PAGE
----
The last communication with someone directly preceding their death is something that is ingrained in the brain forever. In the case of one of my best childhood friends, who died in a flash-flood near Joshua Tree National Park, it was a text message I sent him of a wedding I was at for another one of our mutual childhood friends — a wedding he couldn’t make. The message didn’t contain any words, just a picture of our friends group from when we were kids. It’s still there on my phone. My friend died in an accident that wasn’t the fault of anyone. Because of circumstance, timing, nature or — in the case of my more religious parents — the unfortunate acts of God were at play.
To die at the hands of another person is a whole different set of pain points, none in competition, just different. They come from and result in a whole different set of painful questions. The family and friends of the late Yingying Zhang — a 26-year-old Chinese student who was kidnapped and murdered in 2017 — have to contend with the fact that she was not the victim of chance but the victim of hate. The cause of death was human. Finding Yingying, a heartbreaking documentary on the subject’s legacy, reveals the human face of death and how our perceptions of mortality and connections with each other are constantly at a razor’s edge.
In Finding Yingying, the ambitions of a young PhD student from China and the fears and uncertainties of being alone in a foreign land collide. Through Yingying’s diary entries, read aloud by her friend and the film’s director Jiayan “Jenny” Shi, viewers are introduced to someone who has a positive and determined outlook on her own future but who keeps her insecurities and doubt in mind as she navigates her school work. It can be a daunting task to excel when communication and socialization prove to be difficult, but Yingying found a group of friends, even a supportive and caring boyfriend in Hou Xiaolin, to keep her company. Comfort and familiarity are crucial to feeling at home in a university.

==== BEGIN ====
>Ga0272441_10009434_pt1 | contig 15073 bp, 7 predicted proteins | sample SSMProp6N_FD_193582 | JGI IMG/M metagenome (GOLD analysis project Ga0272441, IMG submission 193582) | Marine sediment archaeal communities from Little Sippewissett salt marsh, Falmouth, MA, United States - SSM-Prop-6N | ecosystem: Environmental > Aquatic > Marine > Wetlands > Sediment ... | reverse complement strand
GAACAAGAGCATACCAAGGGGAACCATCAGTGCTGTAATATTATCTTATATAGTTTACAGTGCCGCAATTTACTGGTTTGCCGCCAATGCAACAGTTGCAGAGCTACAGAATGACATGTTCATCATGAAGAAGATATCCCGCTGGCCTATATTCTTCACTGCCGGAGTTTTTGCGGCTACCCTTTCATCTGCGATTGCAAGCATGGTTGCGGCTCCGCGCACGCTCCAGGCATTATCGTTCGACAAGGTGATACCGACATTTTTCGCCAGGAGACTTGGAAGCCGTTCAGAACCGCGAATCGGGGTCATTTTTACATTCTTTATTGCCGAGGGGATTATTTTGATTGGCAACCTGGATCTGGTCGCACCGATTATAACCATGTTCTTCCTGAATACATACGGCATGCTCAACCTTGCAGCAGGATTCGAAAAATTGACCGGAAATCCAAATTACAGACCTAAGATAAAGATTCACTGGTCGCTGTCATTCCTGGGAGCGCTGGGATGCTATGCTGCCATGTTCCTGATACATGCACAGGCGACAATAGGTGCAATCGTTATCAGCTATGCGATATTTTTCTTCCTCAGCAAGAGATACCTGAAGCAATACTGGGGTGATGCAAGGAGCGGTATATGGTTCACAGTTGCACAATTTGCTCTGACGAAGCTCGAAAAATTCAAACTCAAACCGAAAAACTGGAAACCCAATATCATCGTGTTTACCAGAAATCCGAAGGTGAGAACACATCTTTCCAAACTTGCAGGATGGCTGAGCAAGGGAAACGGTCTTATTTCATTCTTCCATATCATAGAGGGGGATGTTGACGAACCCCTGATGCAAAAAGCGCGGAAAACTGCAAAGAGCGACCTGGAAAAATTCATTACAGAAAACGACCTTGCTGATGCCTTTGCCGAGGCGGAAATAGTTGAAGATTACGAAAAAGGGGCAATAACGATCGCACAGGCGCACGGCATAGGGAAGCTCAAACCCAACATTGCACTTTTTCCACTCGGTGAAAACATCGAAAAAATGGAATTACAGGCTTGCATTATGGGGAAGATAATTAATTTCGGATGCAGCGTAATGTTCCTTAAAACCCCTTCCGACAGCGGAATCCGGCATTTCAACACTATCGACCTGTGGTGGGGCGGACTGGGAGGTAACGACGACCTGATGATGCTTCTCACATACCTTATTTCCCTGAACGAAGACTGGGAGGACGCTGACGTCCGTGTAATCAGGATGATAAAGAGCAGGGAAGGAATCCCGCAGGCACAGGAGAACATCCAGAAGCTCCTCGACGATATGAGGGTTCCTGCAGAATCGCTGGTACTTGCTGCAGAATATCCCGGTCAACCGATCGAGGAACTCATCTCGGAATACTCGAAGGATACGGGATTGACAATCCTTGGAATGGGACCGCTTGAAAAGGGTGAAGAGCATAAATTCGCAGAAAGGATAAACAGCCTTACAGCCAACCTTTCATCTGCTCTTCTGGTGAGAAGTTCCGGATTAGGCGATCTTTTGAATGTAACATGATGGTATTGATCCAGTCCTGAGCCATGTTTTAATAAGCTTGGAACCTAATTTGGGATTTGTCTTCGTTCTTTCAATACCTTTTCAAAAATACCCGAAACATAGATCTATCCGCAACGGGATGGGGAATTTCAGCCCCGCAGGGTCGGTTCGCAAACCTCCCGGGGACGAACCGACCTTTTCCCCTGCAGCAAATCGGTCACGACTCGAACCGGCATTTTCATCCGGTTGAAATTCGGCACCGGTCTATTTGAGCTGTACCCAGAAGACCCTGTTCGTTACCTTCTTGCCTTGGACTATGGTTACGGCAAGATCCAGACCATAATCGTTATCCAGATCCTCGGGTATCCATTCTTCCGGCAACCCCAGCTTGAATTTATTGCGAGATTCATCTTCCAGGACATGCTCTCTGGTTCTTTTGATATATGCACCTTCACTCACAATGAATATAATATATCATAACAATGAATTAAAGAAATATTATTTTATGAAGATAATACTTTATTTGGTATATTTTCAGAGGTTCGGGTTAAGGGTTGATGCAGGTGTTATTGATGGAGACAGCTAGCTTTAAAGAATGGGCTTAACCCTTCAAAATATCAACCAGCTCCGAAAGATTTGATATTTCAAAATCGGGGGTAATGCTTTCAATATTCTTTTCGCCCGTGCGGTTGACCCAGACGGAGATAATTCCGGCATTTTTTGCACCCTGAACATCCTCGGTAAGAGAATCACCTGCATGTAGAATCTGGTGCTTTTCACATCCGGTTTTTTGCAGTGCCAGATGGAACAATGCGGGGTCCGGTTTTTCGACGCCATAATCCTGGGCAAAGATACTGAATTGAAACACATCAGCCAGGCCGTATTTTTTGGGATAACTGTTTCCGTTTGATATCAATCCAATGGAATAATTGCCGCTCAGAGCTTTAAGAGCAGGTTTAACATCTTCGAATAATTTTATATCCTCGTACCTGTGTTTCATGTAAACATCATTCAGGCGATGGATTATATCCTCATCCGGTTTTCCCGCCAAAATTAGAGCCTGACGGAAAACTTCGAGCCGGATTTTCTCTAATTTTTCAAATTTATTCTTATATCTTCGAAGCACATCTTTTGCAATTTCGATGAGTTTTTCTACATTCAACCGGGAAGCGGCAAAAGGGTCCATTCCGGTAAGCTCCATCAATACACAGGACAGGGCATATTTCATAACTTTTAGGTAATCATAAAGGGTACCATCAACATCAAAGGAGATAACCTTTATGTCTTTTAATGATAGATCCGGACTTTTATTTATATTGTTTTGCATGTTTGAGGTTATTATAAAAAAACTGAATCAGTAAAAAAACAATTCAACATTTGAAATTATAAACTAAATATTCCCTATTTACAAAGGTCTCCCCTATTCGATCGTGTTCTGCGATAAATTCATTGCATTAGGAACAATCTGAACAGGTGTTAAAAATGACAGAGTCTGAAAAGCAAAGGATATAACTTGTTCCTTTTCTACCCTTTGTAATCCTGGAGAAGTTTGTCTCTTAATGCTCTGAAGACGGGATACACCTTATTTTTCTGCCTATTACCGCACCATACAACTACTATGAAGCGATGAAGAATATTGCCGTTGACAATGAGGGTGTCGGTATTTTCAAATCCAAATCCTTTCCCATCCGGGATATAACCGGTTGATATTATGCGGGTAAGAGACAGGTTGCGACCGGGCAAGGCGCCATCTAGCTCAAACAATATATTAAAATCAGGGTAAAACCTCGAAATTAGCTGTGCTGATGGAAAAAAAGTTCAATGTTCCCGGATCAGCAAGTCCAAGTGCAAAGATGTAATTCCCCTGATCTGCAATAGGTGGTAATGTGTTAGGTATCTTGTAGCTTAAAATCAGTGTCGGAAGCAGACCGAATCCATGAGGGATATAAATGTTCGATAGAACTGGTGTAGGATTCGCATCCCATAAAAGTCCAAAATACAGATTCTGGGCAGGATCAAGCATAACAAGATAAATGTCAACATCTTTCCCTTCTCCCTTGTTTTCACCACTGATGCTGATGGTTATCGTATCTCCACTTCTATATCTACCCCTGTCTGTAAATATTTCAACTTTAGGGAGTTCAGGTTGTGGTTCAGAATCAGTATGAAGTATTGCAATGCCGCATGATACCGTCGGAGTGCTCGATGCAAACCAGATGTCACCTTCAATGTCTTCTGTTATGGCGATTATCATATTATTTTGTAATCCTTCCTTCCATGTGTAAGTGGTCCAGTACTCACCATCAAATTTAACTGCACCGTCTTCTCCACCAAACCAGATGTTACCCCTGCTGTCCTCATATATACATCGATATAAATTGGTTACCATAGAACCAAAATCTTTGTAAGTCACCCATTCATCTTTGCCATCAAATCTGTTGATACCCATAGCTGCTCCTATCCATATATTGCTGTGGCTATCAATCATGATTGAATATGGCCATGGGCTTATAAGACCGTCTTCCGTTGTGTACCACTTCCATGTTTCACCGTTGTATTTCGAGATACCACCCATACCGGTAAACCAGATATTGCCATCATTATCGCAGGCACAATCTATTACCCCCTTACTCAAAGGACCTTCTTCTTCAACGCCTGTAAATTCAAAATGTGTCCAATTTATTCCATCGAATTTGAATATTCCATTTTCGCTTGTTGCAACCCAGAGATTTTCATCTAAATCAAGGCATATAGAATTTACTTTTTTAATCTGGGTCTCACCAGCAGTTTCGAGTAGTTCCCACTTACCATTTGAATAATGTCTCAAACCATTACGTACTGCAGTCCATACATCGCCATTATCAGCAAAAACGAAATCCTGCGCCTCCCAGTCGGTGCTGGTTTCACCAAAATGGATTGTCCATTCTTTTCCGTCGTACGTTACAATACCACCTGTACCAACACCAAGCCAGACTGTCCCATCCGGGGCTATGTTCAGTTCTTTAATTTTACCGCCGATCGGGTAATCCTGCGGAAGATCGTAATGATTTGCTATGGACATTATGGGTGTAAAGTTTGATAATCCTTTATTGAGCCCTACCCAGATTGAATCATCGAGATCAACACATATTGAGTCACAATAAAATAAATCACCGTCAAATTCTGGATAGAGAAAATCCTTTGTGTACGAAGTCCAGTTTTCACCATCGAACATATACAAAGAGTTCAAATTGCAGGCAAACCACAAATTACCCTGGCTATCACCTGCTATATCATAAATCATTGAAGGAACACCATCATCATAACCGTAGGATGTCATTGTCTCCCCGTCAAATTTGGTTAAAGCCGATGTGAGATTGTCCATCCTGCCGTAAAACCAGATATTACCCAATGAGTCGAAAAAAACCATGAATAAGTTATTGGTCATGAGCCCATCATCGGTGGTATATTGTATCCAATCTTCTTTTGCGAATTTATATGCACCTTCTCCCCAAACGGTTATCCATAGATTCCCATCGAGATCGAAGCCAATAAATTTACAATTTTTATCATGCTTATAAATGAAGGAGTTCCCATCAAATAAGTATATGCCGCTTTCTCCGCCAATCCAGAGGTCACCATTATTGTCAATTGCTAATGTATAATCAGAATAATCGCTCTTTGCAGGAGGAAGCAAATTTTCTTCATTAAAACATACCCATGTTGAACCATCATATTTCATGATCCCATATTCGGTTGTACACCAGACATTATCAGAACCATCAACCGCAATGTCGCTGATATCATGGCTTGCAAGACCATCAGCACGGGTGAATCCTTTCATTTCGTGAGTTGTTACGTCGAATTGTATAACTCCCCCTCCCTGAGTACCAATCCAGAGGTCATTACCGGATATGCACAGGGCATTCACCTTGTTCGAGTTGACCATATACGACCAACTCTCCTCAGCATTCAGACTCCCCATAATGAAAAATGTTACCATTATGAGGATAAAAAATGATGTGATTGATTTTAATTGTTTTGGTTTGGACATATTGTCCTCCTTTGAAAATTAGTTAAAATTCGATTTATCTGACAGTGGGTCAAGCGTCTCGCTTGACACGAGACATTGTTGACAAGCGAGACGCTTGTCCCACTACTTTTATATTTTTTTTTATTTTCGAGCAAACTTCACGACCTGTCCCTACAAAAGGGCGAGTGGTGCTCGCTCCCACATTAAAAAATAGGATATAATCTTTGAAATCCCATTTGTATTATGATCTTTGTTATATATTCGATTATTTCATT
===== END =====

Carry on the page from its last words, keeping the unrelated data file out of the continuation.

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The experience of being in America became forever shattered for Yingying, her friends and her family when she was abducted by a man, taken to his apartment, raped and killed. While Finding Yingying follows along the search of Yingying’s body, led by her boyfriend who speaks passionately about her and about justice, the search in closed quarters is for an answer that exists beyond a physical presence. Scenes of Yingying’s parents and family members in China showing frustration with themselves and each other, lashing out in violent rhetoric — her grandfather suggests they kidnap an American and kill him — all point to something innately human. We tend to want to solve problems in haste, find answers through any means possible, for only to end the excruciating pain that pierces our insides every moment. Just to make it stop, we look for anything.
When the San Diego authorities sent out a search-party for my friend’s body, the despair from his parents and others was aimed at the unknown. What events could’ve lead up to this? How is nature, God, the way the world works, so cruel? With Yingying, the culprit is a person, and because he is a human, the assumption is that there must be an answer — a thought process, an ideology, a reason. Humans are not a mystery the way nature is. Or at least, they’re not supposed to be. Sequences of the killer at the university’s psychiatric unit explaining that he has thoughts of murders, going so far as to say he had written down plans to kill people, raise flags and sirens. Yingying’s boyfriend aims for the death penalty for the killer and it’s a completely understandable want even if it’s not something that will innately lead to greater justice. Finding Yingying doesn’t try to offer answers that it can’t manifest in reality, and instead allows the legacy of its subject to lead the way, through intimate diary entries, by pondering the important questions of who we want to be, for each other and for our communities.
Soham Gadre (@SohamGadre) is a writer/filmmaker based in Washington, D.C. He has contributed to publications such as Bustle, Frameland and Film Inquiry. Soham is currently in production for his first short film. All of his film and writing work can be found at extrasensoryfilms.com.
Categories: 2020 Film Reviews, 2020s, Documentary, Film Reviews